In terms of recognition and enforcement of foreign arbitral awards/judgments, is interim relief available for the parties concerned? What is the prevailing attitude of Chinese courts towards the application of interim measures?
i. Interim measures are NOT available before the filing of a lawsuit or the application for arbitration in a foreign country;
ii. Interim measures are NOT available during the foreign litigation or arbitration;
iii. Interim measures are NOT available after obtaining a foreign effective judgment or arbitral award but before the application for recognition and enforcement with a Chinese court.
iv. Interim measures are NOT available after the application for recognition and enforcement with a Chinese court but before the Chinese court rules for the applicant.
v. Interim measures are AVAILABLE, if the Chinese court rules to recognize and enforce the foreign judgment or arbitral award.
However, in the case of the foregoing i-iii, if there is a treaty or reciprocal relationship between China and that foreign country, it can be handled according to the treaty or the reciprocal relationship.
I. Case: Chinese court refuses to grant property preservation order
The applicant Korea Line Corporation (“Korea Line”) applied to the Haikou Maritime Court of China for recognition and enforcement of the arbitral award made by the arbitrator of the London Maritime Arbitrators Association against the respondent Hainan Airlines Group Limited (“Hainan Airlines”).
While Haikou Maritime Court was examining the foreign arbitral award (that is, before the ruling of recognizing the foreign arbitral award was made), Korea Line applied to the court for the preservation of Hainan Airlines’ property.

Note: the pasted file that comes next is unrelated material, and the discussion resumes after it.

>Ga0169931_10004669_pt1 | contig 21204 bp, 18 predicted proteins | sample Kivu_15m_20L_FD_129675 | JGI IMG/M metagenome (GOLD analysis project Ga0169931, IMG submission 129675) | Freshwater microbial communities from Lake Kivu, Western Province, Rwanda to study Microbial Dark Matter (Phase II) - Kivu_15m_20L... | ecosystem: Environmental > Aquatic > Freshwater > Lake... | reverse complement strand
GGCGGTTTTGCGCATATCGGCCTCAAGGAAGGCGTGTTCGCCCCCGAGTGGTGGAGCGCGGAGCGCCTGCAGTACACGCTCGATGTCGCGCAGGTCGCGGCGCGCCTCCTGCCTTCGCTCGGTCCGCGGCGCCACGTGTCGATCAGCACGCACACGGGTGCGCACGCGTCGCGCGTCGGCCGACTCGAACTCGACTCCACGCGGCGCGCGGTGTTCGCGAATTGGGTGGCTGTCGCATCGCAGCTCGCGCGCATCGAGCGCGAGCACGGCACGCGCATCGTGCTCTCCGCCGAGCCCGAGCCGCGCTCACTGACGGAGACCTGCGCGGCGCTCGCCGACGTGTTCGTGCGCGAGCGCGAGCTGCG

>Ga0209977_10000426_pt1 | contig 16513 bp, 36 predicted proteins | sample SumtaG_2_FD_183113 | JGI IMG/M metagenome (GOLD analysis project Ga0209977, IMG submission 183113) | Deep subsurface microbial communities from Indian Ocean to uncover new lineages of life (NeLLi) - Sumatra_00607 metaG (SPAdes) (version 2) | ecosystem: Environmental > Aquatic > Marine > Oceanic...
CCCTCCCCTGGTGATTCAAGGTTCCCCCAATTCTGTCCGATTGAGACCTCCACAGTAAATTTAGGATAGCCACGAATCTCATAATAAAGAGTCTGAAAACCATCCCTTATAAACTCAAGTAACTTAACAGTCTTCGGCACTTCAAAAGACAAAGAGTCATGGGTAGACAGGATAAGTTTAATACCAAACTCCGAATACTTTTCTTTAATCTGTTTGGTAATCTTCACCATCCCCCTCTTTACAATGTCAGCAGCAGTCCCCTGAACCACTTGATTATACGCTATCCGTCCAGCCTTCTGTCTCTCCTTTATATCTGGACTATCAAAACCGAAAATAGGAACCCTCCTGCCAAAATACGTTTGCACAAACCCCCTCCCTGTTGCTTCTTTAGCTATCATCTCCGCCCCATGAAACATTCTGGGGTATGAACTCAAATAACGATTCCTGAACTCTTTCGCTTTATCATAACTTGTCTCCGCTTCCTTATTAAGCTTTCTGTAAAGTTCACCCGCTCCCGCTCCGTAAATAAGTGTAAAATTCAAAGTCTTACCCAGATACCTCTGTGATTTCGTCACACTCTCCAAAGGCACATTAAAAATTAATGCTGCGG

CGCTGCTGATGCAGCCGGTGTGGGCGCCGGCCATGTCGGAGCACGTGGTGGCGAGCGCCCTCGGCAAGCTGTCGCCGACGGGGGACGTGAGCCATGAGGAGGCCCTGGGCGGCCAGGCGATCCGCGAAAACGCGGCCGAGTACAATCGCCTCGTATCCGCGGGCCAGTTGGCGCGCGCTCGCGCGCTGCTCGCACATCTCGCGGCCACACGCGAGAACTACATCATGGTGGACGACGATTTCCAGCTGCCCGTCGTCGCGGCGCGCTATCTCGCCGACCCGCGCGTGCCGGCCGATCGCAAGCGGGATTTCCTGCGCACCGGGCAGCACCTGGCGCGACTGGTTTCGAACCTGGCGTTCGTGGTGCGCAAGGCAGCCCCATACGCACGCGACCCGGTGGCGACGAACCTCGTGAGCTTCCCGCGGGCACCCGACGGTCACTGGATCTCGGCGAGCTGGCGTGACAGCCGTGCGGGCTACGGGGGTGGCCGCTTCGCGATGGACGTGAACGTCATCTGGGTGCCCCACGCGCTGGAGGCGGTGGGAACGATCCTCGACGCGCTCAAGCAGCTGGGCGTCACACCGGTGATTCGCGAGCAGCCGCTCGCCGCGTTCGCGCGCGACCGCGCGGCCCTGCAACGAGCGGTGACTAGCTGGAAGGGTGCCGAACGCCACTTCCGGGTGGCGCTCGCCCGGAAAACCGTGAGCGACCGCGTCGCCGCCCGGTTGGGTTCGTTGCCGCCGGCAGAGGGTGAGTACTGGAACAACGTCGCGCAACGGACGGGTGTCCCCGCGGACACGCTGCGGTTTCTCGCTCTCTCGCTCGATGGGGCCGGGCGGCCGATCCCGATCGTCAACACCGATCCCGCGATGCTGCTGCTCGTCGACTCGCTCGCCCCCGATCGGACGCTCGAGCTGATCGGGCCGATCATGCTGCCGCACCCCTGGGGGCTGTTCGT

On 17 April 2017, Haikou Maritime Court made a civil ruling “ Qiong 72 Xie Wai Ren No. 1” (琼72协外认1号), dismissing the application for property preservation.
Haikou Maritime Court held that:
(1) The ruling should be based on international treaties or reciprocity
When the court reviews the application of recognition and enforcement of the foreign arbitral award, it will fall within the scope of international judicial assistance if the party requests for property preservation. Therefore, the court should act based on international treaties concluded or acceded to by China, or the reciprocal relationship between China and the country making the arbitral award.
In this case, the court should act based on the international treaty to which China and the country making the arbitral award, i.e. the UK acceded, or the reciprocal relationship (if applicable) between China and the UK.
Upon examination, the court found that the Convention on the Recognition and Enforcement of Foreign Arbitral Awards (New York Convention) to which China and the UK both acceded didn’t provide for the property preservation during the judicial review. In addition, China and the UK have not signed relevant international treaties or established reciprocity therefor.
(2) The ruling should be based on China’s domestic laws
China’s existing laws do not specifically provide for property preservation during the examination of recognition and enforcement of foreign arbitral awards. The preservation stipulated in China’s Civil Procedure Law (CPL) applies only to litigation and arbitration in China, not to those in foreign countries, nor to international judicial assistance.